Background: Single-incision laparoscopic cholecystectomy (SILC) is being increasingly performed based on recent evidence showing its cosmetic advantages. However, there is limited information on outcome data for SILC with respect to postoperative complications.
Methods: We retrospectively reviewed a consecutive series of 360 patients undergoing SILC to evaluate the rate, features, and risk factors of postoperative complications.
Results: During a median follow-up period of 671 days, 17 patients (4.7 %) developed postoperative complications, including bile duct injuries, intraabdominal abscess, wound infection, incisional hernia, paralytic ileus, and pneumonia. Reoperation was required in five patients (1.4 %). Overall inpatient mortality occurred in one patient (0.3 %) who developed aspiration pneumonia. In multivariate stepwise regression analyses, poor physical status (American Society of Anesthesiologists score of ≥3) and preoperative diagnosis of acute cholecystitis were identified as significant risk factors for the development of postoperative complications (P = 0.0009 and P = 0.04, respectively).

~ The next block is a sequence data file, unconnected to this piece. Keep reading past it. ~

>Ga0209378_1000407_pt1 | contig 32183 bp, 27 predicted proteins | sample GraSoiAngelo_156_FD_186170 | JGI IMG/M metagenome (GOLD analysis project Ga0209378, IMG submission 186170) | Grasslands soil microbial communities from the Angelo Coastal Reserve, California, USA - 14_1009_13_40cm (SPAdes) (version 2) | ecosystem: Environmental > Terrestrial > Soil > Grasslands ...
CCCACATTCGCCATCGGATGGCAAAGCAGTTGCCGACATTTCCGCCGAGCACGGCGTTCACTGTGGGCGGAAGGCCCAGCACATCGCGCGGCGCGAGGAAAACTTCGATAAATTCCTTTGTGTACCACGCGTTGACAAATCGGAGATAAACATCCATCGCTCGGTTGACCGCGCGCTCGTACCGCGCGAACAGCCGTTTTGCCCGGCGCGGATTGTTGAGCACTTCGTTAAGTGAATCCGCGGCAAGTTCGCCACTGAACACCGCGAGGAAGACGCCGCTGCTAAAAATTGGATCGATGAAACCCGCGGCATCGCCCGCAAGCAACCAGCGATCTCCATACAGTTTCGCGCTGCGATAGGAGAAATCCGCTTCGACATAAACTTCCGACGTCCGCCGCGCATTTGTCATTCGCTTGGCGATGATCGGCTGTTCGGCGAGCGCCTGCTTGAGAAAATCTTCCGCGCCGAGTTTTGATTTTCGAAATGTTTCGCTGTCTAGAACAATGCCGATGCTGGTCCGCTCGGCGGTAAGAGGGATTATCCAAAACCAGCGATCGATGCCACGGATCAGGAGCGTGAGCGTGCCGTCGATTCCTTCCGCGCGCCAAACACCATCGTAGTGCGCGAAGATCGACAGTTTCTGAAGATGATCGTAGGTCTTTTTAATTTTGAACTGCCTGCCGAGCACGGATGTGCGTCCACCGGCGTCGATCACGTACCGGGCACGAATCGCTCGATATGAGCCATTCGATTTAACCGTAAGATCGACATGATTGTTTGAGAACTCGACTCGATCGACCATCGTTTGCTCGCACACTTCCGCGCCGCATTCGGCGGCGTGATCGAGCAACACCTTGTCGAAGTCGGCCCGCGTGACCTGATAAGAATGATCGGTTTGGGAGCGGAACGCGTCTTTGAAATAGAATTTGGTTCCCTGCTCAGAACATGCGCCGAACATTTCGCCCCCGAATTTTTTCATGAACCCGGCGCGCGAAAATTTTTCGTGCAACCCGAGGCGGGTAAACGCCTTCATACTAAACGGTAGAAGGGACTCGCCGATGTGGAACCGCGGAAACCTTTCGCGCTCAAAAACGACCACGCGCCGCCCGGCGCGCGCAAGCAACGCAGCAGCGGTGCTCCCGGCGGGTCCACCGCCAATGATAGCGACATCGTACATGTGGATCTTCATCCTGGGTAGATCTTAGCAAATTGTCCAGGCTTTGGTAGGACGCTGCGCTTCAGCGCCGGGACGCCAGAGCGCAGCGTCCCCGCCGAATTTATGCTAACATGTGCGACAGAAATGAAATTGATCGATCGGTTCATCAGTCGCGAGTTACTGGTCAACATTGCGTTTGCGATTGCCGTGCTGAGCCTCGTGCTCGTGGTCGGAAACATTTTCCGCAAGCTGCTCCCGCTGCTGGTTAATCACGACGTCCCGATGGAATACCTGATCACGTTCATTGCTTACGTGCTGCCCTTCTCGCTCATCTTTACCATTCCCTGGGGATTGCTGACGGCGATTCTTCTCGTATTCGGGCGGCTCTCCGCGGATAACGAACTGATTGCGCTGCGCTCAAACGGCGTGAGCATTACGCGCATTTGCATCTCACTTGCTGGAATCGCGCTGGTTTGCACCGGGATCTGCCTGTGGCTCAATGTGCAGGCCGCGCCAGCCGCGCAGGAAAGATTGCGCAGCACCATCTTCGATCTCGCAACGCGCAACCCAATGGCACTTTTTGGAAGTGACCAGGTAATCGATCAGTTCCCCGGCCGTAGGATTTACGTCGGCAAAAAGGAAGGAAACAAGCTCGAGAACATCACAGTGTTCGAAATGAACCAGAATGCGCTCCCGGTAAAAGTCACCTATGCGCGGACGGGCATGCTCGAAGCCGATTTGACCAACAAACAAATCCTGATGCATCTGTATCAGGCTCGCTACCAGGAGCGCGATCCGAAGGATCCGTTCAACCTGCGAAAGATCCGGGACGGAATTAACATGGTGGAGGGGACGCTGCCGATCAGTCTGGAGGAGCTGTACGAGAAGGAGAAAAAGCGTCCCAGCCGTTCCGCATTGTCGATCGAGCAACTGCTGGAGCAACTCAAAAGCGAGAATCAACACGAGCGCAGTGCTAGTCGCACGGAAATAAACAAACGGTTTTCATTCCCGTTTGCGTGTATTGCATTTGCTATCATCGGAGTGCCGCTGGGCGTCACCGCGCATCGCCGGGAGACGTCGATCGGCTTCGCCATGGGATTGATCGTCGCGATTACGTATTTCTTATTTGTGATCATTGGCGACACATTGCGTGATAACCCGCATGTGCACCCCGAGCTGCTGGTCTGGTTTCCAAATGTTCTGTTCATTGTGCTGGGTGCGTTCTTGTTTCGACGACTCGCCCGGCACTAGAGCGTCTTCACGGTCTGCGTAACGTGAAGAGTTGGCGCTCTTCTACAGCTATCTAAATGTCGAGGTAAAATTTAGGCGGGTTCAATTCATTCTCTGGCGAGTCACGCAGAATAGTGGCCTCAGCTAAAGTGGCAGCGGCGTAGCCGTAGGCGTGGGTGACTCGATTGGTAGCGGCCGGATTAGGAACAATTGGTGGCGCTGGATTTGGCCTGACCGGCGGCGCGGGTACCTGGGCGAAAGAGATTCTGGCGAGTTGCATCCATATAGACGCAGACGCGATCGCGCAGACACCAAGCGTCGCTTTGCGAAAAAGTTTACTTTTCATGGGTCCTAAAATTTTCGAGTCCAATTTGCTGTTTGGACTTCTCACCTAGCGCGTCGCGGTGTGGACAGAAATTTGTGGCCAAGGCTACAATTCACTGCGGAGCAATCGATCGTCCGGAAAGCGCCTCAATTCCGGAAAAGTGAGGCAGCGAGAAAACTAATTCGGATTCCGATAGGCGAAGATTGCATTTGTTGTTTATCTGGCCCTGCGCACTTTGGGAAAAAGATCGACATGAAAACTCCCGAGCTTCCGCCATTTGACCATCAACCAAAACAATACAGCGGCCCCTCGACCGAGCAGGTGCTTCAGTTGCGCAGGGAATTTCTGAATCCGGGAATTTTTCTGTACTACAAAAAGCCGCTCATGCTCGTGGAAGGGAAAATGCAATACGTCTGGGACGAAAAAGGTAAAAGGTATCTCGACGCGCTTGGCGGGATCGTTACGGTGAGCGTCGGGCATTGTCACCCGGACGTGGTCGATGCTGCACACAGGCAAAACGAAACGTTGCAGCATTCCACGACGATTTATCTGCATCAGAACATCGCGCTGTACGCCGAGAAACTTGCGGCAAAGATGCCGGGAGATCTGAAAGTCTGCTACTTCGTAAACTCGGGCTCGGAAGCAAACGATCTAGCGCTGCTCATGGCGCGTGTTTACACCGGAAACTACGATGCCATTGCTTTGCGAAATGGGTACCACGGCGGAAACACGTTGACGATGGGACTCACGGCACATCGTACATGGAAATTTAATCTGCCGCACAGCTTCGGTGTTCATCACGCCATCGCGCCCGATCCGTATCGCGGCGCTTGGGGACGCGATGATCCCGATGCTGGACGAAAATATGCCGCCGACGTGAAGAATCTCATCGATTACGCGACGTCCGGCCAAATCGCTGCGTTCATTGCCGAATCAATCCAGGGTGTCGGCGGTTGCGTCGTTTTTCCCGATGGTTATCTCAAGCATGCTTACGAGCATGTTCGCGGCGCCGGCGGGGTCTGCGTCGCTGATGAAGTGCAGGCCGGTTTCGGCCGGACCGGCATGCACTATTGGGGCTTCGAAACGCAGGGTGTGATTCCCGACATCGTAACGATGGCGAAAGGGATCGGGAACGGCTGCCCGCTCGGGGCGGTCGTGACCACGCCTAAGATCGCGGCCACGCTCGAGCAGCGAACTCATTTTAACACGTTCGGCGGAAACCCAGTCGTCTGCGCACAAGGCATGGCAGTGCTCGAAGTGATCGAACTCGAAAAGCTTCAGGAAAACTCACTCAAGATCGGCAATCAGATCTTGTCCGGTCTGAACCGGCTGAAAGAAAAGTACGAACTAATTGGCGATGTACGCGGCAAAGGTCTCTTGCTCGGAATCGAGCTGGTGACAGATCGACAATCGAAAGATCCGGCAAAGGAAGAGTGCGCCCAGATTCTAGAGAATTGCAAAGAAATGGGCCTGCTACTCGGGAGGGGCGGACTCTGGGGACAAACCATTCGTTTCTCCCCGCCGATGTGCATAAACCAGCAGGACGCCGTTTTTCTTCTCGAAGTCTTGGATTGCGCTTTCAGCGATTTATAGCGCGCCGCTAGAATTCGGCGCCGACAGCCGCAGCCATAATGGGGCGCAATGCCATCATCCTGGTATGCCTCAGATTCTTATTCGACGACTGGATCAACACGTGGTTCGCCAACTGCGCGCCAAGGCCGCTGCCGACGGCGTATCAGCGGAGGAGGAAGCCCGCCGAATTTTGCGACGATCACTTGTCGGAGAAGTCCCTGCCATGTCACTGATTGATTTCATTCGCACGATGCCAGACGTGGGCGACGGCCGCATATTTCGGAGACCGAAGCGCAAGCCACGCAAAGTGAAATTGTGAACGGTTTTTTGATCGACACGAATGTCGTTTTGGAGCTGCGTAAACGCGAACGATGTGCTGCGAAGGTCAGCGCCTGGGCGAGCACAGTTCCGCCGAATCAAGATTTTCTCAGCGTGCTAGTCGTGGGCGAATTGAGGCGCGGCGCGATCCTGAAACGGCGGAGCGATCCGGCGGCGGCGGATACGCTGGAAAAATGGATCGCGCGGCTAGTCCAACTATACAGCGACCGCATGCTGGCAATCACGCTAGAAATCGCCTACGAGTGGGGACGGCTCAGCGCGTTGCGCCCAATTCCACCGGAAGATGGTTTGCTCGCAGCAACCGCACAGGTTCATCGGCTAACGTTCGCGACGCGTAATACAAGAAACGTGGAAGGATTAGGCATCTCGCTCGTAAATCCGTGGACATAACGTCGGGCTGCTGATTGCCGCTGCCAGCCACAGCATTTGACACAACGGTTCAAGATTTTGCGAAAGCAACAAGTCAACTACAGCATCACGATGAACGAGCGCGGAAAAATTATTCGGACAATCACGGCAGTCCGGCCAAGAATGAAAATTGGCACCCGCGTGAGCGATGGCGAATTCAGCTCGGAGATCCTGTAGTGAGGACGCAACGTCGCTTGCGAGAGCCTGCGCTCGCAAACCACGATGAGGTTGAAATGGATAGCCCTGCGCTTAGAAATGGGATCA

Conclusions: These findings suggest that SILC is a relatively safe procedure with an acceptable postoperative complication rate but requires careful attention especially in patients with poor physical status and/or acute cholecystitis.